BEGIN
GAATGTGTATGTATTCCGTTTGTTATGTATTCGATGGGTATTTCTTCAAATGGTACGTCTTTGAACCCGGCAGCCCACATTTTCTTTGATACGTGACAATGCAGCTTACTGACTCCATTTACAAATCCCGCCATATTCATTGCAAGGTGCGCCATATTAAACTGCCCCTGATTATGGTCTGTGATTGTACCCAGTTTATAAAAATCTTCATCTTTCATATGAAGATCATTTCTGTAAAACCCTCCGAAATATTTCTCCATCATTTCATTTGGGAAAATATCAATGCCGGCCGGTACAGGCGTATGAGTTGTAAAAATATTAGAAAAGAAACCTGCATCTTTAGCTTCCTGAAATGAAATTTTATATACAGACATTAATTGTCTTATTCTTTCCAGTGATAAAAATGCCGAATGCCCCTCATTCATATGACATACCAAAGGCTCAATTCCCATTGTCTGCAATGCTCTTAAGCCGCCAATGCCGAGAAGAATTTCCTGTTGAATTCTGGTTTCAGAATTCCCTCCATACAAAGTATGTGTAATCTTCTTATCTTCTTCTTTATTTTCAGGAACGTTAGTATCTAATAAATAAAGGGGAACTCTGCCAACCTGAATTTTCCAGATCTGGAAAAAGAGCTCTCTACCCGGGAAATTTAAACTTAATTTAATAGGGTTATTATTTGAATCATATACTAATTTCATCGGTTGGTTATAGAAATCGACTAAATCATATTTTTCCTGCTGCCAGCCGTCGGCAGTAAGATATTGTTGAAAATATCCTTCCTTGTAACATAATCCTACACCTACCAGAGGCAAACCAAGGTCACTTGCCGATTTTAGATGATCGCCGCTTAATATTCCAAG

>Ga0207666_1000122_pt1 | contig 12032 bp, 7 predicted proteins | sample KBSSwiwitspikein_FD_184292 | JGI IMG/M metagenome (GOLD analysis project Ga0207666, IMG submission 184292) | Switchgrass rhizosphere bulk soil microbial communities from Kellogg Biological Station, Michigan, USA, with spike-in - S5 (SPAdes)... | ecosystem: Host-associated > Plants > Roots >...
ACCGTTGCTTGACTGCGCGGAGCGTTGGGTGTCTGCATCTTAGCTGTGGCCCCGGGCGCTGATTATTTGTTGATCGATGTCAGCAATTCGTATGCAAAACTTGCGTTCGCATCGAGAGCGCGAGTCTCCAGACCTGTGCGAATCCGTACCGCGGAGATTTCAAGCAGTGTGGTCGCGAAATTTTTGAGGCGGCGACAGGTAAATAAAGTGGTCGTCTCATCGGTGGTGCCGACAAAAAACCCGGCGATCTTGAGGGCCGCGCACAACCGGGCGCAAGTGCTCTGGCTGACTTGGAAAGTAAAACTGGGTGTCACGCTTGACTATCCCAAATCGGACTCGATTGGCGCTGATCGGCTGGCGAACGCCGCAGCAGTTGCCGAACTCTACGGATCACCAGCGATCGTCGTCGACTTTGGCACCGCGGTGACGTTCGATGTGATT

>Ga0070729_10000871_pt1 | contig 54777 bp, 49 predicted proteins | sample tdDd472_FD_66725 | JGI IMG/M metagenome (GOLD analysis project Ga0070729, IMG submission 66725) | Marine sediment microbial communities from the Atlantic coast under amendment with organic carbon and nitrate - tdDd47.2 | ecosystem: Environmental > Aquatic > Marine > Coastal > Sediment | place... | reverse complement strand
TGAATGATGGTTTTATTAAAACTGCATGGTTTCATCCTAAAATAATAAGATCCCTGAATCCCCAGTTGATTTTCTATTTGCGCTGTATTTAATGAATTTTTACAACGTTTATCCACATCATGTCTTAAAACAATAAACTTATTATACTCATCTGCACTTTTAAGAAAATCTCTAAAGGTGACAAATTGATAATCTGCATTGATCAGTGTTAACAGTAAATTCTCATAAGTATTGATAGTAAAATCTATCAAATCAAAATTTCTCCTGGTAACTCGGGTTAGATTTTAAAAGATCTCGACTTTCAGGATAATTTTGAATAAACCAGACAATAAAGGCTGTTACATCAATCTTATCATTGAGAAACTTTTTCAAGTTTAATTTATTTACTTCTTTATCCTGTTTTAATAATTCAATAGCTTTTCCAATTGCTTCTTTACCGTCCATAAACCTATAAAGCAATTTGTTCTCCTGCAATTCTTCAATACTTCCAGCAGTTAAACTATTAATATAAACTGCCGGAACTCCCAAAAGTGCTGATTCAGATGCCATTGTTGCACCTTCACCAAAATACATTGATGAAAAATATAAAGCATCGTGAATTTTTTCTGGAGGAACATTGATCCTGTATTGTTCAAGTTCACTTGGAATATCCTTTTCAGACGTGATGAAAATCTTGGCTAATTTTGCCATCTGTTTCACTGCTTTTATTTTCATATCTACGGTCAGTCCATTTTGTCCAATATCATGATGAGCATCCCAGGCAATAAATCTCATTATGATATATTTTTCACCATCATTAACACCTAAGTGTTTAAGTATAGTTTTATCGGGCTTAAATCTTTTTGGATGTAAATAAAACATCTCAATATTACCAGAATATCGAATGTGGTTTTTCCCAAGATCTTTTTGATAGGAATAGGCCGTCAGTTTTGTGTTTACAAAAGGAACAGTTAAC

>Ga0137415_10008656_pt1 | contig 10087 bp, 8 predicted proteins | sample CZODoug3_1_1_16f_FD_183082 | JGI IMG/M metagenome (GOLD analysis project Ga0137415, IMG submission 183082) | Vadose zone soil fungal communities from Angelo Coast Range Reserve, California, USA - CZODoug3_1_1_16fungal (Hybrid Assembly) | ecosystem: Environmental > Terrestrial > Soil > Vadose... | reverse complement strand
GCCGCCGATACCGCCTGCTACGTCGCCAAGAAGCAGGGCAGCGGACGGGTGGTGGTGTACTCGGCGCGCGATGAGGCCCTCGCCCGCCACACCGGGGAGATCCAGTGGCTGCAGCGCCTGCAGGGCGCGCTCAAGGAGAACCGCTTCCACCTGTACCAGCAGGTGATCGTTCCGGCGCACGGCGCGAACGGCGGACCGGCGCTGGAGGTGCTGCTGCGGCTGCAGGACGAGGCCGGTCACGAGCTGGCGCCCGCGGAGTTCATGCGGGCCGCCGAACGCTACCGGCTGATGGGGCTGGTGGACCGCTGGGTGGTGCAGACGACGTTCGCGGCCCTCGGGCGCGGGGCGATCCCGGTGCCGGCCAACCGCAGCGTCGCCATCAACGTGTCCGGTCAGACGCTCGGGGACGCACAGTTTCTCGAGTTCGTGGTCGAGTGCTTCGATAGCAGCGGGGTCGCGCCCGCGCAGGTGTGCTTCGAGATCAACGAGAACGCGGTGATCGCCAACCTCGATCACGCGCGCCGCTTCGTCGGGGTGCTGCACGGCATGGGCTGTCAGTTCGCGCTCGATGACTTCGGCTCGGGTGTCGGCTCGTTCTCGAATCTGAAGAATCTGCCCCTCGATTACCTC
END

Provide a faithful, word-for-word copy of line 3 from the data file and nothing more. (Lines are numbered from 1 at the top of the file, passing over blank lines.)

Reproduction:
ACCGTTGCTTGACTGCGCGGAGCGTTGGGTGTCTGCATCTTAGCTGTGGCCCCGGGCGCTGATTATTTGTTGATCGATGTCAGCAATTCGTATGCAAAACTTGCGTTCGCATCGAGAGCGCGAGTCTCCAGACCTGTGCGAATCCGTACCGCGGAGATTTCAAGCAGTGTGGTCGCGAAATTTTTGAGGCGGCGACAGGTAAATAAAGTGGTCGTCTCATCGGTGGTGCCGACAAAAAACCCGGCGATCTTGAGGGCCGCGCACAACCGGGCGCAAGTGCTCTGGCTGACTTGGAAAGTAAAACTGGGTGTCACGCTTGACTATCCCAAATCGGACTCGATTGGCGCTGATCGGCTGGCGAACGCCGCAGCAGTTGCCGAACTCTACGGATCACCAGCGATCGTCGTCGACTTTGGCACCGCGGTGACGTTCGATGTGATT